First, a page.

‘The answer to Question 4 of the Westminster Shorter Catechism – God is a spirit, infinite, eternal, unchangeable in his being, wisdom, power, holiness, justice, goodness and truth – But where is the Love? God is Love (1 John 4:8). It is not as if the framers of the Shorter Catechism didn’t know this. So why omit it?’
This one has some simple, yet helpful, advice about taking our conversation beyond small talk and into something more refreshing.
‘Some of us struggle with boundaries and say yes too often. Some of us really do need to take a rest. And of course, there are actual “can’ts.” We have physical limitations. Your medical condition may prevent you from serving in a very hot climate or a very polluted city. Your bad back may keep you in a bed for long stretches. You might not be able to sing a note on key, or your tongue might be unable to trill those r’s, no matter how hard you practice. But the truth is, sometimes we say, I can’t when really what we mean is I won’t. It just feels so much better–to ourselves and the people around us–to say I can’t.’
‘Taking your relationship to a more serious level knowing your potential spouse has an inaccurate view of your history is unwise and unloving. Sharing your past serves them by providing an honest picture of who you are. Our past need not define us, but it does shape us. Sin’s effects can emerge in marriage, so if your dating partner is going to become one with you (Gen. 2:24), that person deserves to make the decision with eyes wide open.’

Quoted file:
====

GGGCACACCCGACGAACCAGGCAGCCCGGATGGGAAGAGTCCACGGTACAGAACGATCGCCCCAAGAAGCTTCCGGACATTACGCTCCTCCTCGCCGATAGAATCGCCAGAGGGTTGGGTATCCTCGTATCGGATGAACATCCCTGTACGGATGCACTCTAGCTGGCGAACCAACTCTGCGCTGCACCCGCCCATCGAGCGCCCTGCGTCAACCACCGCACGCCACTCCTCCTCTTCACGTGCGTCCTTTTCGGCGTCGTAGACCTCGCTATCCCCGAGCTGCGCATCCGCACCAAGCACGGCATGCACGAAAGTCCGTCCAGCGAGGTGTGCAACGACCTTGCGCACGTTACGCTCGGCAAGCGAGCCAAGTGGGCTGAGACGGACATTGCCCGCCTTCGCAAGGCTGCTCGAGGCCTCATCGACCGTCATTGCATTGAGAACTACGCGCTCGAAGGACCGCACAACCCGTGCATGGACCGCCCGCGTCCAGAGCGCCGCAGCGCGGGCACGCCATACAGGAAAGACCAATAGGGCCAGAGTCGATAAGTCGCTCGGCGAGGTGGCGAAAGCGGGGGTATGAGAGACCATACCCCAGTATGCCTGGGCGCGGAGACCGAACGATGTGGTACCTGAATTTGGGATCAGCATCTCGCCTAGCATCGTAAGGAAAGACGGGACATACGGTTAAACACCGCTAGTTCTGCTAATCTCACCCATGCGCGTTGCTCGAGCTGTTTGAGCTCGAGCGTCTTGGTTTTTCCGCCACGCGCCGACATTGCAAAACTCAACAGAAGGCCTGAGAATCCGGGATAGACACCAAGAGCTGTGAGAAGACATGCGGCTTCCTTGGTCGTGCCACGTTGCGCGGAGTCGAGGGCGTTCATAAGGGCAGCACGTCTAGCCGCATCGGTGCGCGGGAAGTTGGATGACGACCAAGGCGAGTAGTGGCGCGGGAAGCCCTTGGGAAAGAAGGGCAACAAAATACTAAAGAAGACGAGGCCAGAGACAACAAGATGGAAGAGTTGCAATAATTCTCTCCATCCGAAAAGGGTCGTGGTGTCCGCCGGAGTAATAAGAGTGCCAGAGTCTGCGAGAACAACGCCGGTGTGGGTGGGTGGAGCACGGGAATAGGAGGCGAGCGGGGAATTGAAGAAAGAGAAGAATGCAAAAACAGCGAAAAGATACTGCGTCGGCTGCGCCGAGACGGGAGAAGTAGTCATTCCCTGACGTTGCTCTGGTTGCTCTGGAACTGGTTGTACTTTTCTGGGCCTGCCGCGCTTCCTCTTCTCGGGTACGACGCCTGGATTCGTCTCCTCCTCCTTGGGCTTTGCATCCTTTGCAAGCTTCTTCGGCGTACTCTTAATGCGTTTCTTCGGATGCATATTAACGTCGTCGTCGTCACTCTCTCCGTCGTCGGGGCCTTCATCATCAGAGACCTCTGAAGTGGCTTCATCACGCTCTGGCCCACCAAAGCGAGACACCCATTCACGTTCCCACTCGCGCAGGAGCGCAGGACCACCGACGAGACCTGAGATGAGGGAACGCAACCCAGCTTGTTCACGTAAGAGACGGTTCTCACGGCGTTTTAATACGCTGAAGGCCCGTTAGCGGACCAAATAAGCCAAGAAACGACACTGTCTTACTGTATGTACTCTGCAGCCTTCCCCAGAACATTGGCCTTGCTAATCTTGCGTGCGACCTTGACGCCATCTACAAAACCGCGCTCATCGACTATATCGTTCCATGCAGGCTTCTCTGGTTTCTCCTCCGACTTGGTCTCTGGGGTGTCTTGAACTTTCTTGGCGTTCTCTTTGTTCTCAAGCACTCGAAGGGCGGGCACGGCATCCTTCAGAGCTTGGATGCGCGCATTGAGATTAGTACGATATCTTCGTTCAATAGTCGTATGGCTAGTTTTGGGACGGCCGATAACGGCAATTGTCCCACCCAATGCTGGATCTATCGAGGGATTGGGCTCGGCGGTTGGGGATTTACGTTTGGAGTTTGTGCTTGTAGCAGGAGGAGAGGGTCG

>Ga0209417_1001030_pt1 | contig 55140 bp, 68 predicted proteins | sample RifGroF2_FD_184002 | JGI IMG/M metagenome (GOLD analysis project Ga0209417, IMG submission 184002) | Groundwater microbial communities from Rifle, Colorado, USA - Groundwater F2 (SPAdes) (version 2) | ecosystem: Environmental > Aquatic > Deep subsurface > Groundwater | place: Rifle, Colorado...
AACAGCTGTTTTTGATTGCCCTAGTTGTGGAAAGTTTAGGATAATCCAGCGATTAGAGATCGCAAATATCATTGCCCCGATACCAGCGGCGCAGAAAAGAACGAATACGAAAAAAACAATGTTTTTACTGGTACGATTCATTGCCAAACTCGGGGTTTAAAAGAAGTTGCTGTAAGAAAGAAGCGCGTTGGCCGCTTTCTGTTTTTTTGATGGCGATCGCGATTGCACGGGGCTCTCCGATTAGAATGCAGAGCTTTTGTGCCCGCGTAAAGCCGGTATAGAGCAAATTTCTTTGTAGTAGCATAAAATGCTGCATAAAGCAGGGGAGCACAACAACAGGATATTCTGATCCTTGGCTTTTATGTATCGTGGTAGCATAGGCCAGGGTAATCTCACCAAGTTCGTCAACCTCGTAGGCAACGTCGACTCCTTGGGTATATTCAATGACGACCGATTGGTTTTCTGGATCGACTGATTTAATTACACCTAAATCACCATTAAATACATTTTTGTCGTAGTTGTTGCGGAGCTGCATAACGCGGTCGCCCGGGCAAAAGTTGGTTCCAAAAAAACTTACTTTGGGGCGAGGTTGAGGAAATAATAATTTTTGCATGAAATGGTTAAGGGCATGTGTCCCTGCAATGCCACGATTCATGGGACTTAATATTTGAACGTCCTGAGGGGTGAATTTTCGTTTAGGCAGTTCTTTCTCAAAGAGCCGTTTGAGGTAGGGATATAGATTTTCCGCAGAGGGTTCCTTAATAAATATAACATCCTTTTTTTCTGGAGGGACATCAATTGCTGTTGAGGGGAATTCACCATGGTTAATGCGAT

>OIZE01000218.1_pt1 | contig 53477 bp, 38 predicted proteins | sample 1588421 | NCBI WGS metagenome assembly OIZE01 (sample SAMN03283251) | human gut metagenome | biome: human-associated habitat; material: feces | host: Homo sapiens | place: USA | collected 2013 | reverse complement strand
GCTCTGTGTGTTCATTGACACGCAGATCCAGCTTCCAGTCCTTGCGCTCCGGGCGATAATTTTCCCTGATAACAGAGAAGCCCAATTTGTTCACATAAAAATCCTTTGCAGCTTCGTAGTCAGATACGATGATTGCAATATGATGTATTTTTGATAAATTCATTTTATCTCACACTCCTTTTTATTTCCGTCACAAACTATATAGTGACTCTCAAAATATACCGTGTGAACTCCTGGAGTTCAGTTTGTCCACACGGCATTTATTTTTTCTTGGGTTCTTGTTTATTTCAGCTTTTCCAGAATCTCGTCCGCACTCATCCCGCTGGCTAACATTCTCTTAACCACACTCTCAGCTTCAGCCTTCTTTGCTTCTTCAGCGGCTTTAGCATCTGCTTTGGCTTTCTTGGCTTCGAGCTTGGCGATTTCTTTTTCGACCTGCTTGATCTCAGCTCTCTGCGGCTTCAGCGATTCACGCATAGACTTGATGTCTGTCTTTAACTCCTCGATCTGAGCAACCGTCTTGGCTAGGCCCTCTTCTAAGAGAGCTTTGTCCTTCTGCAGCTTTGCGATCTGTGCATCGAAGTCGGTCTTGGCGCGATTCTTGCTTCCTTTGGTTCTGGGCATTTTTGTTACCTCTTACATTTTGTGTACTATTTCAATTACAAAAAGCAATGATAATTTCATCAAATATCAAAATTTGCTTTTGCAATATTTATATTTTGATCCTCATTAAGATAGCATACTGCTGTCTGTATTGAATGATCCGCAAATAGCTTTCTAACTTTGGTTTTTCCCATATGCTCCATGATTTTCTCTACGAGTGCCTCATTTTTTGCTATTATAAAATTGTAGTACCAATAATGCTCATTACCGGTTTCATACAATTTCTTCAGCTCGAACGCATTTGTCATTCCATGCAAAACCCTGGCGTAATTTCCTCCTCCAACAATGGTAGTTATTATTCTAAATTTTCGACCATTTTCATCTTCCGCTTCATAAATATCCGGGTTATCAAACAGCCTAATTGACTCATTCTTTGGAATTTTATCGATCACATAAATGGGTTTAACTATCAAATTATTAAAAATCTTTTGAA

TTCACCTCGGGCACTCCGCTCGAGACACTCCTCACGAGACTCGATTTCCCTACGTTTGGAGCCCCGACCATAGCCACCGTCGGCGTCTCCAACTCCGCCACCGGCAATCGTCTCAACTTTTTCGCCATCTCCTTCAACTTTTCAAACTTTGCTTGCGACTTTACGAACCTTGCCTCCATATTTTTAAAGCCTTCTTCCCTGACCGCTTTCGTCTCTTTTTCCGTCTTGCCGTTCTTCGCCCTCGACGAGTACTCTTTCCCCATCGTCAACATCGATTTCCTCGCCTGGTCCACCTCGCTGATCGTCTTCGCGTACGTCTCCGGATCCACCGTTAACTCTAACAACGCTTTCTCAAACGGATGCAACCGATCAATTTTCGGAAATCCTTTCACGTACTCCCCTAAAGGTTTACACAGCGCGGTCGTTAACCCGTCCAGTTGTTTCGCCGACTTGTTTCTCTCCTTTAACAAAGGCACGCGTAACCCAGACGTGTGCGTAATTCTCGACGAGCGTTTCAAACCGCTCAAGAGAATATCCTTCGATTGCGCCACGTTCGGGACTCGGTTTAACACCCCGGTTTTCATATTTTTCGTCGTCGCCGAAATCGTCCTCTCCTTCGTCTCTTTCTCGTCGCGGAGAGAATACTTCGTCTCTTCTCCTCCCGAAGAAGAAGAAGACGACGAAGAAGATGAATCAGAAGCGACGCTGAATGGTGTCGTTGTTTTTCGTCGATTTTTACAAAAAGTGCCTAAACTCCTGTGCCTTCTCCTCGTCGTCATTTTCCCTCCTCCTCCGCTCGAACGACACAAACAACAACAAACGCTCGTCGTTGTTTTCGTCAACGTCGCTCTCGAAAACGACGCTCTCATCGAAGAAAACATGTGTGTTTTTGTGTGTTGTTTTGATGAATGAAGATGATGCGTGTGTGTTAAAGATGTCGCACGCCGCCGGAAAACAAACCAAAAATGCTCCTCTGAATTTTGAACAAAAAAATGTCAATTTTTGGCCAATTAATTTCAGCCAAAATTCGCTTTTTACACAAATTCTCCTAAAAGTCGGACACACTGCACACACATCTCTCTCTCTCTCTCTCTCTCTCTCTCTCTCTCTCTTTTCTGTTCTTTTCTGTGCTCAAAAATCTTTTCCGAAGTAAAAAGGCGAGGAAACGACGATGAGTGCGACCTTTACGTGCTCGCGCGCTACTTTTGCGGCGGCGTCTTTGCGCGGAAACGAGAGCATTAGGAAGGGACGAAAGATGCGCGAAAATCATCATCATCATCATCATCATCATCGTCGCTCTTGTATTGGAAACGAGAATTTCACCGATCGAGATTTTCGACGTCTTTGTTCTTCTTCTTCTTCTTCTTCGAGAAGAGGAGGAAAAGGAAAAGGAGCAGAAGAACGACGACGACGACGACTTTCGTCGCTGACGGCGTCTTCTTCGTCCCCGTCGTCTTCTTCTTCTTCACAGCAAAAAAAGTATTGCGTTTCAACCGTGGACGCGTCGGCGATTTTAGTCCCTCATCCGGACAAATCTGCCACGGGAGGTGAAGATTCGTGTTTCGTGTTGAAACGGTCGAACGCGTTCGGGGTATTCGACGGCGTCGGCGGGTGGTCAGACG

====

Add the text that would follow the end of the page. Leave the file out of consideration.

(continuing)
Health Wealth and Heterosexuality: Why orthodox Christianity will pay a price for the wrongs of the Prosperity Gospel
‘It seems clear that orthodox evangelicals are going to be swept up by the culture for our historic inability to shut down, and repudiate, the over-realised eschatology found within many influential Pentecostal groups. And we’re going to pay the price for this not because of their over-realised wealth theology, nor because of their over-realised health theology, but because of their over-realised sexuality theology.’
‘I knew Eid El Fitr was getting close when Mt Pasta-Rice-Oil appeared. My office in Cairo was behind a shopping mall. During the final days of Ramadan, fatigued shoppers emerged with shopping trolleys overflowing with pasta, oil and rice, delicately manoeuvring them to the car before Mt Pasta-Rice-Oil erupted onto the footpath.’
‘Given that nobody in Oldham is walking several miles to collect water for the day from a well, things probably looked in fairly good shape. They had just recounted a story about some homeless bloke with some gaping hole in his leg, with something oozing out of it and who was almost certain to die from it left as it was. They mentioned that nobody would help in any way because to access medical care would cost them money. Wandering around Oldham, you’re not likely to see that sort of thing – the NHS doesn’t cost us anything at the point of use so helping someone to get medical care isn’t much of a bind. Things on the face of it, by comparison to where they had been, seemed OK.’